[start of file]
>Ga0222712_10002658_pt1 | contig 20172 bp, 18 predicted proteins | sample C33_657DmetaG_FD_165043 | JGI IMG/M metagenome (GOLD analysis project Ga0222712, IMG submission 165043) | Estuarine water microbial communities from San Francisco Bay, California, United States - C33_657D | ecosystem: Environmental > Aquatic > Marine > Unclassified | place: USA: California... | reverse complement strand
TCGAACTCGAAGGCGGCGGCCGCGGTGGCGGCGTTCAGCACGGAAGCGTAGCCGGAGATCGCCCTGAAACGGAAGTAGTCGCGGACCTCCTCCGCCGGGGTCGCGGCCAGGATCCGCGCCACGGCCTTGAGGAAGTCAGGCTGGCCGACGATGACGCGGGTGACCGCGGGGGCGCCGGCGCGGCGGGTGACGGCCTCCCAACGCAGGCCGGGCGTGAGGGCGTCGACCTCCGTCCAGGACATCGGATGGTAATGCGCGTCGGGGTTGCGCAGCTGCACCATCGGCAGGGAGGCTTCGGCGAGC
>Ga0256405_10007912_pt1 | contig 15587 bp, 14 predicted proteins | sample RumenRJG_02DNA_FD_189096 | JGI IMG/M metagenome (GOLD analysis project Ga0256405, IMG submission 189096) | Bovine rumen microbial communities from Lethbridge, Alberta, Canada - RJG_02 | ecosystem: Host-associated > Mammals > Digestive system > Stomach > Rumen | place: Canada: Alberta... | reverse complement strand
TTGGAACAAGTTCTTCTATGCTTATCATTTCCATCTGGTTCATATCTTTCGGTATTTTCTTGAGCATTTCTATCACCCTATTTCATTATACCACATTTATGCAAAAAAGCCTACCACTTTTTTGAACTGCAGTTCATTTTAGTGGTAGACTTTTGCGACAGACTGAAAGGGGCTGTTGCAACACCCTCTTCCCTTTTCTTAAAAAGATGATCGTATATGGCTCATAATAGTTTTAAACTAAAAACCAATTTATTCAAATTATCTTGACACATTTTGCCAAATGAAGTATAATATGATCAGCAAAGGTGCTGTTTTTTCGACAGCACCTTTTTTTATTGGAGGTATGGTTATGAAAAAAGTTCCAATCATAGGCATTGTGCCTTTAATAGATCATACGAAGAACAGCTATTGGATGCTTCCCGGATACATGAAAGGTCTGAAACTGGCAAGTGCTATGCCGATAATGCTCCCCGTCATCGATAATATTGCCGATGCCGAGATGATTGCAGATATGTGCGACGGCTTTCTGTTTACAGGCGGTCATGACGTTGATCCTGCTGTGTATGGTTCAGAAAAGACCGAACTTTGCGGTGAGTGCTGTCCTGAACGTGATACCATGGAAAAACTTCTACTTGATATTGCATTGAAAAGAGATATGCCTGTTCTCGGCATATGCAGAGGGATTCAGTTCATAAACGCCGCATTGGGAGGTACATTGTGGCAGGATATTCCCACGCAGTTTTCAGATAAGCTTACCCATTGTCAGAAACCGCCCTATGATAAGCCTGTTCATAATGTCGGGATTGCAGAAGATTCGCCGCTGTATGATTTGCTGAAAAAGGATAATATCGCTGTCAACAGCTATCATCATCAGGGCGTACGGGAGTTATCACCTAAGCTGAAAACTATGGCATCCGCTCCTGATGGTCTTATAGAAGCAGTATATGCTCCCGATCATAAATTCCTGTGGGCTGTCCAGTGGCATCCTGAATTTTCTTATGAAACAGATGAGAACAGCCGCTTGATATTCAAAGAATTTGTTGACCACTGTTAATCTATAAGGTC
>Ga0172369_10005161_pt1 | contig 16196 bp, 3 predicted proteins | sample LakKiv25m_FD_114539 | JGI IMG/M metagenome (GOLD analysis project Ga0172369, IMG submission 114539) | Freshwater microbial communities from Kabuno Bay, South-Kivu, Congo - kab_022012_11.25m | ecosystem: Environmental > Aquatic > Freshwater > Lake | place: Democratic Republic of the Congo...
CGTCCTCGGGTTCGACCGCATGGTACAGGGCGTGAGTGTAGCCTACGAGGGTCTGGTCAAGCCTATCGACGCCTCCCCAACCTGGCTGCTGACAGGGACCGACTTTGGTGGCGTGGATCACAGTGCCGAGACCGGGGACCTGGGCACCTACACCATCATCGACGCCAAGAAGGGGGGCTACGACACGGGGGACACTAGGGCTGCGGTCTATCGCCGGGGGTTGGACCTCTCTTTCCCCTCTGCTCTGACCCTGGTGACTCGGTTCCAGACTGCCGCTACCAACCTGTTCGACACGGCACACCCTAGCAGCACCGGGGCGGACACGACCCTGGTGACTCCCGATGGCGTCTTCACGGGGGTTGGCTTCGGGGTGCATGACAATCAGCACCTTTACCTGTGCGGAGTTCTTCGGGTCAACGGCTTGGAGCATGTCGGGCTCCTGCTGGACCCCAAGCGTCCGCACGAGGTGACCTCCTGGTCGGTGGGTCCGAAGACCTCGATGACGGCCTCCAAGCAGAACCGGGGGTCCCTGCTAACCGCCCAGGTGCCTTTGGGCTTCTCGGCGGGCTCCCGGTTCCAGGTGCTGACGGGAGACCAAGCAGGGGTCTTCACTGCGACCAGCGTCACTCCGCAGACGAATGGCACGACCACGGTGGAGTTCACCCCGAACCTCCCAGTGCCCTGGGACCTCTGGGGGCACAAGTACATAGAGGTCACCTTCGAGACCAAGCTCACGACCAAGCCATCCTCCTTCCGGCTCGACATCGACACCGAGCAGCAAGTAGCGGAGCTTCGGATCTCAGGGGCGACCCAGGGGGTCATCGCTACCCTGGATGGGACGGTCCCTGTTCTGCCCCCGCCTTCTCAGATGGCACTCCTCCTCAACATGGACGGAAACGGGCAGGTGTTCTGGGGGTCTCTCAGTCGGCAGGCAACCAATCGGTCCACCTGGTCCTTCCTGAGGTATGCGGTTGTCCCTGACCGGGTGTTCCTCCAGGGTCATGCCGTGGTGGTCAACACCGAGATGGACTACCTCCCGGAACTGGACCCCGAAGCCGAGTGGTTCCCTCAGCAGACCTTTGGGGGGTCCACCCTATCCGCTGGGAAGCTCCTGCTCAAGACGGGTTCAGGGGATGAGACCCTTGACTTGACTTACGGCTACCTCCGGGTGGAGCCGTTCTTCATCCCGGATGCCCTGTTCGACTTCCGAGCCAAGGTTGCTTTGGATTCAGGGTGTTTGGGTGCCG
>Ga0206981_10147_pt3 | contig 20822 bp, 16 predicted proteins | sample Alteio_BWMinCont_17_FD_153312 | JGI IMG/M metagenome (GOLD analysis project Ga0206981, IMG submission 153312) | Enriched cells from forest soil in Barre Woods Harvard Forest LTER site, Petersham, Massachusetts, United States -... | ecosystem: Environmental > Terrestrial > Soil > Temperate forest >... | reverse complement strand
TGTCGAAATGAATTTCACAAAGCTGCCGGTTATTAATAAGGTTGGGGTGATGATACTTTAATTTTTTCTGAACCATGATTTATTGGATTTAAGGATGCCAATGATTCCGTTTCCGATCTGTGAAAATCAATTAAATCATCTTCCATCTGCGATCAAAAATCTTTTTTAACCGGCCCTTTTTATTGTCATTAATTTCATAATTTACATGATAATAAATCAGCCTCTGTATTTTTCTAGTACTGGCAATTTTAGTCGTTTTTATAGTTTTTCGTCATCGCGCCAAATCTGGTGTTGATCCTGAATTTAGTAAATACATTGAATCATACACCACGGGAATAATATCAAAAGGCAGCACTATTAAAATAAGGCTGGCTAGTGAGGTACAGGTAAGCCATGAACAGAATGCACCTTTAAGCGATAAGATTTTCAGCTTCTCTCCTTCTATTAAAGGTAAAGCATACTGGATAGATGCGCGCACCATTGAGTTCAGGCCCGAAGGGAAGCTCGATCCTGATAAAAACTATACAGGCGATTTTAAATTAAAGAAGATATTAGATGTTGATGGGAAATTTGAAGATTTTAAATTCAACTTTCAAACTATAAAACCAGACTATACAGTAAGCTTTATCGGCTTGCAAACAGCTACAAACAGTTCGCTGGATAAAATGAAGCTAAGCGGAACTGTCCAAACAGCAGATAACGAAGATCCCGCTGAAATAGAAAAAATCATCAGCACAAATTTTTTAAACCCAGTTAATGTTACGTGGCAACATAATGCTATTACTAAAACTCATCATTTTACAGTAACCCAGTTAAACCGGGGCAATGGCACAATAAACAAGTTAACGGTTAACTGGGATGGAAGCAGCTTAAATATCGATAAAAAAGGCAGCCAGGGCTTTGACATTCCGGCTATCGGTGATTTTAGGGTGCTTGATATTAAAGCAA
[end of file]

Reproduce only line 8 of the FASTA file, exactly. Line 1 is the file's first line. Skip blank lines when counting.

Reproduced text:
TGTCGAAATGAATTTCACAAAGCTGCCGGTTATTAATAAGGTTGGGGTGATGATACTTTAATTTTTTCTGAACCATGATTTATTGGATTTAAGGATGCCAATGATTCCGTTTCCGATCTGTGAAAATCAATTAAATCATCTTCCATCTGCGATCAAAAATCTTTTTTAACCGGCCCTTTTTATTGTCATTAATTTCATAATTTACATGATAATAAATCAGCCTCTGTATTTTTCTAGTACTGGCAATTTTAGTCGTTTTTATAGTTTTTCGTCATCGCGCCAAATCTGGTGTTGATCCTGAATTTAGTAAATACATTGAATCATACACCACGGGAATAATATCAAAAGGCAGCACTATTAAAATAAGGCTGGCTAGTGAGGTACAGGTAAGCCATGAACAGAATGCACCTTTAAGCGATAAGATTTTCAGCTTCTCTCCTTCTATTAAAGGTAAAGCATACTGGATAGATGCGCGCACCATTGAGTTCAGGCCCGAAGGGAAGCTCGATCCTGATAAAAACTATACAGGCGATTTTAAATTAAAGAAGATATTAGATGTTGATGGGAAATTTGAAGATTTTAAATTCAACTTTCAAACTATAAAACCAGACTATACAGTAAGCTTTATCGGCTTGCAAACAGCTACAAACAGTTCGCTGGATAAAATGAAGCTAAGCGGAACTGTCCAAACAGCAGATAACGAAGATCCCGCTGAAATAGAAAAAATCATCAGCACAAATTTTTTAAACCCAGTTAATGTTACGTGGCAACATAATGCTATTACTAAAACTCATCATTTTACAGTAACCCAGTTAAACCGGGGCAATGGCACAATAAACAAGTTAACGGTTAACTGGGATGGAAGCAGCTTAAATATCGATAAAAAAGGCAGCCAGGGCTTTGACATTCCGGCTATCGGTGATTTTAGGGTGCTTGATATTAAAGCAA